Last year's crab harvest in the Maryland part of the bay and its rivers was just under 22 million pounds - the lowest in three decades. Female blue crabs make up about half the harvest in Maryland's portion of the bay and most of it in Virginia's.

Though the waters of the Chesapeake are in Maryland and Virginia, longtime observers could recall no similar coordination between the two states. In recent decades, the two states have generally blamed each other for the decline of blue crabs.

Maryland watermen and scientists have pointed out that Virginia takes most of the female crabs harvested from the bay. Regulators there have allowed watermen to take pregnant females, known as sponge crabs, and to dredge for crabs in winter, when the females are hibernating in the mud.

Virginians have complained that Maryland watermen harvest too many females in the fall, when the crabs are migrating to the lower bay. Because of that, they say, fewer crabs can reach the sanctuaries Virginia has established in the Chesapeake Bay's main stem.

Relations turned especially frosty in 2001, when both states imposed restrictions on crabbing. Because a Maryland legislative committee blocked immediate approval of the regulations, Gov. Parris N. Glendening decided to close the crab season a month early in hopes of reducing the harvest. Virginia did not follow suit. Watermen in places such as Smith Island could look across Tangier Sound and watch their Virginia competitors take crabs that otherwise might have gone into their baskets.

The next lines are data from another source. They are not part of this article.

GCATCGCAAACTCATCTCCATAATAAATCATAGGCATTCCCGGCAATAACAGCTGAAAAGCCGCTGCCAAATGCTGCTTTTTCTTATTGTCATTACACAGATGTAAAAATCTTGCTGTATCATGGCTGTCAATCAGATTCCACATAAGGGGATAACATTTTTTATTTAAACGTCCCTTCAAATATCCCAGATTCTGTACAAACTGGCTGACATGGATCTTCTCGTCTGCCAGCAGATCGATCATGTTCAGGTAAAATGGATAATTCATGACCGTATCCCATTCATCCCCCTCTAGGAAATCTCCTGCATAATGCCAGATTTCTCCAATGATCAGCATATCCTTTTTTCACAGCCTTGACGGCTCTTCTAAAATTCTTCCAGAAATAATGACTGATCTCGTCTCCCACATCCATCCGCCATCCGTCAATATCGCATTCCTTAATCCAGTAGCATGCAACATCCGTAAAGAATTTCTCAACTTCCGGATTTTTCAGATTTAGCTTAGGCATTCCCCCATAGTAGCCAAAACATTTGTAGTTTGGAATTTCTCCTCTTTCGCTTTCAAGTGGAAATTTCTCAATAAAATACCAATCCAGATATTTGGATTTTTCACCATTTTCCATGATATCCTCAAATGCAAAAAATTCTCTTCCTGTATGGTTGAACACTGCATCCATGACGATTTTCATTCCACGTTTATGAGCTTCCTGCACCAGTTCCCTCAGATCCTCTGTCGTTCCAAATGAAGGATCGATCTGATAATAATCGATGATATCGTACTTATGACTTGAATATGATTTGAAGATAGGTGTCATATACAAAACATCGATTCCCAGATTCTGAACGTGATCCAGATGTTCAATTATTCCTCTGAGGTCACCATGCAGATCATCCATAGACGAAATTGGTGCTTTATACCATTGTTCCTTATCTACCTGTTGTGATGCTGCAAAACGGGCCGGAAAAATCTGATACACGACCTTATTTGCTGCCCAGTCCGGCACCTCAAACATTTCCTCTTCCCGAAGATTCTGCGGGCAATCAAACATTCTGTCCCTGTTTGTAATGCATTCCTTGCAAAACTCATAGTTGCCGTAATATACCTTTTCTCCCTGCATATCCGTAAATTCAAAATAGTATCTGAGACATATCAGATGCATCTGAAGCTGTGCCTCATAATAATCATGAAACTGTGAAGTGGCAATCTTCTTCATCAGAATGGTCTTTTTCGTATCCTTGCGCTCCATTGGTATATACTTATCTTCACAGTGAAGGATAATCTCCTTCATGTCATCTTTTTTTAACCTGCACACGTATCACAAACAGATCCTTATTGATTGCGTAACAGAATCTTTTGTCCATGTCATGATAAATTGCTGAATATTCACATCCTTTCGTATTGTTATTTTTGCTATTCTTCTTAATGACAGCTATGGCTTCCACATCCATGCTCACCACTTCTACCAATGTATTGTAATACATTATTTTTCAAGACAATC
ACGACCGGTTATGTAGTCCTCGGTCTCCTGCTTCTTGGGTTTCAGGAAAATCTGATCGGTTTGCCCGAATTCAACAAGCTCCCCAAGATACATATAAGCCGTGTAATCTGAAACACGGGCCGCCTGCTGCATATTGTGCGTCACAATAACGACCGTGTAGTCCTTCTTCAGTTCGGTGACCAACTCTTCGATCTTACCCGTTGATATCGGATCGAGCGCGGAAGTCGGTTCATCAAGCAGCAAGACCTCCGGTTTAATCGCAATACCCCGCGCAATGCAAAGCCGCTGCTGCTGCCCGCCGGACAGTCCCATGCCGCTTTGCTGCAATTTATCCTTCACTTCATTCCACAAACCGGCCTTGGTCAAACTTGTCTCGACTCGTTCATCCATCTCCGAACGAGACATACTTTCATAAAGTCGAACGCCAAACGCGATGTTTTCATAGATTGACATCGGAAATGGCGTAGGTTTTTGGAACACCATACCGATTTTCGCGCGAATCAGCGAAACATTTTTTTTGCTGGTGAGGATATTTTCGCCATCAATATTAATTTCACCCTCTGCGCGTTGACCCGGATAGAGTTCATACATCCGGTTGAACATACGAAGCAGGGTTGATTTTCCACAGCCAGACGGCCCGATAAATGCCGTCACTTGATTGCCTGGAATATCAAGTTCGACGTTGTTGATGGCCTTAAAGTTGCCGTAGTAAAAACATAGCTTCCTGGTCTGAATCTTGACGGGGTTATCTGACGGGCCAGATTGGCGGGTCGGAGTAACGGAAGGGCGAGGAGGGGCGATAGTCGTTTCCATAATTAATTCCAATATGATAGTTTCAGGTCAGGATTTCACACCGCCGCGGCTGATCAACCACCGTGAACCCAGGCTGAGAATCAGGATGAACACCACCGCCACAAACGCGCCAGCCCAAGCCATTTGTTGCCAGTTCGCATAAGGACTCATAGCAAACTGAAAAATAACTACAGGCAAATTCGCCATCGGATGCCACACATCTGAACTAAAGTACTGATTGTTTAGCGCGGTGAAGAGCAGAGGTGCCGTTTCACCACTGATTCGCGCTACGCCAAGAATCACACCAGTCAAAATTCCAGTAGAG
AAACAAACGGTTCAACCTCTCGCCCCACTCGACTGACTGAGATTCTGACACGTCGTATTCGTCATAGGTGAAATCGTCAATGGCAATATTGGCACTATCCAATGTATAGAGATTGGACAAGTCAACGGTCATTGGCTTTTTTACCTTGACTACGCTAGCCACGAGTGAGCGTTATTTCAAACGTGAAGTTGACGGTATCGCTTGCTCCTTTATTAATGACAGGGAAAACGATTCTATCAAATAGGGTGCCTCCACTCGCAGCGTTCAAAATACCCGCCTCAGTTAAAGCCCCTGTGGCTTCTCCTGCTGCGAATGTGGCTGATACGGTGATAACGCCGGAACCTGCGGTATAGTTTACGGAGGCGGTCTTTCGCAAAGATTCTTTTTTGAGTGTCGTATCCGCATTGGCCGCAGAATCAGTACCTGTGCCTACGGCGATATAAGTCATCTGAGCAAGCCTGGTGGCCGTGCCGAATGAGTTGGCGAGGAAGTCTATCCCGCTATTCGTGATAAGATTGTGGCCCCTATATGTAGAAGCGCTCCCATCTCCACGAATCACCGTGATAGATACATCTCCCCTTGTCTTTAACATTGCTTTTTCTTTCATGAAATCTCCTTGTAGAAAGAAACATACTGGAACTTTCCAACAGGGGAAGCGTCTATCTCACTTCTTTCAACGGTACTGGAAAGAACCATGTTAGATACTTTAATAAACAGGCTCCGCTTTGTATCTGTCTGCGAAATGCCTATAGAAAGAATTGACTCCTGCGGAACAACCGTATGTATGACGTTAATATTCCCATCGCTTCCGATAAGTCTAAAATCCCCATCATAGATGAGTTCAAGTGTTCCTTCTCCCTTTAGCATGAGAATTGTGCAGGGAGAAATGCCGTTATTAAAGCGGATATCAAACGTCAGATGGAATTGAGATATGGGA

Scientists and regulators in Maryland who have long advocated looking at the crab as a baywide species ee the dialogue with Virginia as a positive sign.

"It tells us something about the state of the resource - that we have to take drastic steps. But it also tells us something about the leadership we're under, in both states, that they can work together to do that," said Donald F. Boesch, president of the University of Maryland Center for Environmental Science. "They share a common philosophy: that if they don't take action, there's no one else to blame."

Asked to recall a time when the two states cooperated, several longtime Maryland scientists noted the 1980s, when William Donald Schaefer and Gerald Baliles, both Democrats, were governors. Boesch said Glendening tried to work with Virginia on issues such as agricultural pollution but he faced resistance from two successive Republican governors, George Allen and James Gilmore III.

Kaine and O'Malley, in contrast, seem to share the same political philosophy. They have spoken on the phone several times about crabs, and their natural resources staffs are in communication at least twice a month, officials said.

Bill Matuszeski, former director of the federal-state Chesapeake Bay Program, said now is a "unique time" for the bay because Kaine, O'Malley and Pennsylvania Gov. Edward G. Rendell, also a Democrat, are working together instead of pointing fingers at one another.

"This is a good sign," he said. "The governors of Maryland and Virginia are saying ... that this is essentially one crab population, and that it is not respectful of state boundaries."

Sun reporter Bradley Olson contributed to this article.